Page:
The employee tried to defuse the long-term customer who was upset about the no-return policy by stating “I feel the same way you do right now.”

The customer service representative told the customer who had been on hold for over an hour “I know exactly what you’re going through.”

The client couldn’t get the answer to their question on the website or on the phone and was obviously unhappy having to go downtown to the company offices, and the employee responded “I’m as frustrated as you are.”

How do the employee responses seem to you now? The problem with these statements is that they are far more focused on sympathy than empathy. They are more about stating how the employee knows the exact customer situations and maybe even has the same feelings as the customer. But often, when employees try to move from sympathy to empathy, they run a big risk.

Do they know the whole customer story? Do they truly feel what the customer feels? Does a customer want an employee to sound like the real victim of poor customer service? No. No. No.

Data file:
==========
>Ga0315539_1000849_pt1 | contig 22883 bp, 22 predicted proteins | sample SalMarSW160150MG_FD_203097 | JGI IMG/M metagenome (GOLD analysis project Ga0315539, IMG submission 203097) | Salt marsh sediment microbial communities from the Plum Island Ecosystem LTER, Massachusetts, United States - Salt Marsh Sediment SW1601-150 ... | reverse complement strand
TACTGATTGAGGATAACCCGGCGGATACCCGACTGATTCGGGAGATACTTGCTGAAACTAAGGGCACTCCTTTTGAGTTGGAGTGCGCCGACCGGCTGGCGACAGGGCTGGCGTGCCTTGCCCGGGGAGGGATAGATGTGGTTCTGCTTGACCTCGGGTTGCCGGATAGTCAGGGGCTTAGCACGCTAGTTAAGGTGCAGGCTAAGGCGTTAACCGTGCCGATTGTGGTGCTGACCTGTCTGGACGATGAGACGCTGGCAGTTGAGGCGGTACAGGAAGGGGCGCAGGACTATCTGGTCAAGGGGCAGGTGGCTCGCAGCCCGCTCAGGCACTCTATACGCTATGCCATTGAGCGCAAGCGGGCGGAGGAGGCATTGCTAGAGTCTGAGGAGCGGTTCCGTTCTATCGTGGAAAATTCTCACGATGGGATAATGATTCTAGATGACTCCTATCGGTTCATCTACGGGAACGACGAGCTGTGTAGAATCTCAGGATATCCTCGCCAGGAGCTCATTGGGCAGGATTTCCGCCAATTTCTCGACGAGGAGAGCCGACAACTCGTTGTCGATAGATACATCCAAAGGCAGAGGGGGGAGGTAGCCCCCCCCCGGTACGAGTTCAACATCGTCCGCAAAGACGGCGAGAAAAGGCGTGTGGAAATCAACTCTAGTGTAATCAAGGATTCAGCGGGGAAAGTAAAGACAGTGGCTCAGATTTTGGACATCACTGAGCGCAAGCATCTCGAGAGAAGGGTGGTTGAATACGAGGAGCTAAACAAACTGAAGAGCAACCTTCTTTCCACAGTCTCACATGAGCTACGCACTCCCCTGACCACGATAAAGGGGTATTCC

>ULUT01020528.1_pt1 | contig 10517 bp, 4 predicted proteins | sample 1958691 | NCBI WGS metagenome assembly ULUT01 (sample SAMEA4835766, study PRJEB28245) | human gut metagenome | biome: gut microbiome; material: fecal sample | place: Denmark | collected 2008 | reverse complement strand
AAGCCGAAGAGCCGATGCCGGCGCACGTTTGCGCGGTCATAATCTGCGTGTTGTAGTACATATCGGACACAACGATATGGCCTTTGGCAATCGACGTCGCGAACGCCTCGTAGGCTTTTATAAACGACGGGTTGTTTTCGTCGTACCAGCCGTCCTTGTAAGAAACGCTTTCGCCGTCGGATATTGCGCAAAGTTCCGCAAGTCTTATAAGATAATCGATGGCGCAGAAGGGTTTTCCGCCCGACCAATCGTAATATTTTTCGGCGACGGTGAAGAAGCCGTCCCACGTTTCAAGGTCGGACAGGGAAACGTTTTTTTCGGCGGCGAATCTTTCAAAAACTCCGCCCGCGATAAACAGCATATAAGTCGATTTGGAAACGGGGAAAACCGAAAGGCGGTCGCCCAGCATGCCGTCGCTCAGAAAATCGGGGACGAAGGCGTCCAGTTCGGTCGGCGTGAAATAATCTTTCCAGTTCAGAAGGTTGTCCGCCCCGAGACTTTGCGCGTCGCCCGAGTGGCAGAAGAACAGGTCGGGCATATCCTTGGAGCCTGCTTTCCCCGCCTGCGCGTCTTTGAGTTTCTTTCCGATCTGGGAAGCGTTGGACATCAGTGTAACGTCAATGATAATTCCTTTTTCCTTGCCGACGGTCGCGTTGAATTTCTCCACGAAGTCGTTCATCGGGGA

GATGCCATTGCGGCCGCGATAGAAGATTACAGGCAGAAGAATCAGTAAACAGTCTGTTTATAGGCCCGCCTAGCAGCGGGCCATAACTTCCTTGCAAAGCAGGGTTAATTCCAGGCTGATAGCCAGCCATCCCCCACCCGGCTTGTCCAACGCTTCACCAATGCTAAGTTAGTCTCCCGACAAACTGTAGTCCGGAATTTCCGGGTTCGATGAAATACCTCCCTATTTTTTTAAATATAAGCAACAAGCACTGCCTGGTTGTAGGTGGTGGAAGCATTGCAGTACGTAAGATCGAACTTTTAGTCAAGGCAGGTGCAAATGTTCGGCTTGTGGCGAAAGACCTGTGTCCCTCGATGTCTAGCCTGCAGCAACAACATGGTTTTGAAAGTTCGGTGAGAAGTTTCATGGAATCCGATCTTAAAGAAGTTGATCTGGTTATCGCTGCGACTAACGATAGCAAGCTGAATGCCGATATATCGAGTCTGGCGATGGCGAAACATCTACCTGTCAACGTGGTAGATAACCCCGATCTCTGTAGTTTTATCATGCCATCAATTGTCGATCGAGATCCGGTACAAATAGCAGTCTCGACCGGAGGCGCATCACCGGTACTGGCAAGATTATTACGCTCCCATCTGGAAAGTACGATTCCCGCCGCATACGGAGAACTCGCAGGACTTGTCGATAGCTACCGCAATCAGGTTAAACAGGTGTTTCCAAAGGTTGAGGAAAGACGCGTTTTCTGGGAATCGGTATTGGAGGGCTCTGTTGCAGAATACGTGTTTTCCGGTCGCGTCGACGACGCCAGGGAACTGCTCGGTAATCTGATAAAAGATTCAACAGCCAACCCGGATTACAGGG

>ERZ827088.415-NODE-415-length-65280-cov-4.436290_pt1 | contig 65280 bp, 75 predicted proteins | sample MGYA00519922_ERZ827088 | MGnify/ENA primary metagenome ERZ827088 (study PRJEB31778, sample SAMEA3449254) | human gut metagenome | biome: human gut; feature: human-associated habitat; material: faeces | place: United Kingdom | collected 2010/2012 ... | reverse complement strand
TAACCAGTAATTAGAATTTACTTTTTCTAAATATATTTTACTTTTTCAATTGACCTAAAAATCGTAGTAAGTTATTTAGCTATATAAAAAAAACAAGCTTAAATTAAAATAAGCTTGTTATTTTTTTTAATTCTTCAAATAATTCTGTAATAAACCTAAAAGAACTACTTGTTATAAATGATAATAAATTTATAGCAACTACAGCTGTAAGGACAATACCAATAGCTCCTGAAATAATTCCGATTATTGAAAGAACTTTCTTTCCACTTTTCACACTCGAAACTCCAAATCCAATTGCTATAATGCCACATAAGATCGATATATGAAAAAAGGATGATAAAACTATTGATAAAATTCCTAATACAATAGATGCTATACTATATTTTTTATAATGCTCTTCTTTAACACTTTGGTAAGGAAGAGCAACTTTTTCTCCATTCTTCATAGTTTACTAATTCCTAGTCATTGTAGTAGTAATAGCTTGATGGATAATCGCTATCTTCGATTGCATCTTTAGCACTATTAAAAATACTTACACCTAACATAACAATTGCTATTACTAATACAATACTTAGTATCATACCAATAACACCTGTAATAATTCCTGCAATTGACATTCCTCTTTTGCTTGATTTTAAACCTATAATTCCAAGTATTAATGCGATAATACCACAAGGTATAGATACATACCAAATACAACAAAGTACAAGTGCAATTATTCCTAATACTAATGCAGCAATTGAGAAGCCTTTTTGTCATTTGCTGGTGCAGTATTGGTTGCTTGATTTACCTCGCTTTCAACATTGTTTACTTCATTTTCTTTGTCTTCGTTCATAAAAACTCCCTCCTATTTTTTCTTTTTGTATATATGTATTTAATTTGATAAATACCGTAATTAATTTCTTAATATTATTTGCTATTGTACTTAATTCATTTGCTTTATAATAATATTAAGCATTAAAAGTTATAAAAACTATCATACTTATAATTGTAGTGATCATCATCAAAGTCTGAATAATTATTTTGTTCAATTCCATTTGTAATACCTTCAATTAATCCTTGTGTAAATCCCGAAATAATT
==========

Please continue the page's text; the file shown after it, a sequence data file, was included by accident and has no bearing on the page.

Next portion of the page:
Be careful when trying to convey to the customer that you truly know the full extent of their situation and to feel their feelings. In most cases, you don’t, and that’s okay.

Instead of serving up sympathy, show empathy. You don’t have to “feel their feelings” to provide great customer service.

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Emotions Take Energy – 3/1/16 TOW

Posted on in Customer Service Tip of the Week Please leave a comment


Are you ever been exhausted at the end of a day? How about the end of a conversation with a co-worker? Are you worn out by a tough talk with a difficult customer? Maybe the effort you put into the day, the stubbornness of a co-worker, or the attitude of the customer just wore you down. Or – just maybe – your own emotions that bubbled up are what wore you down.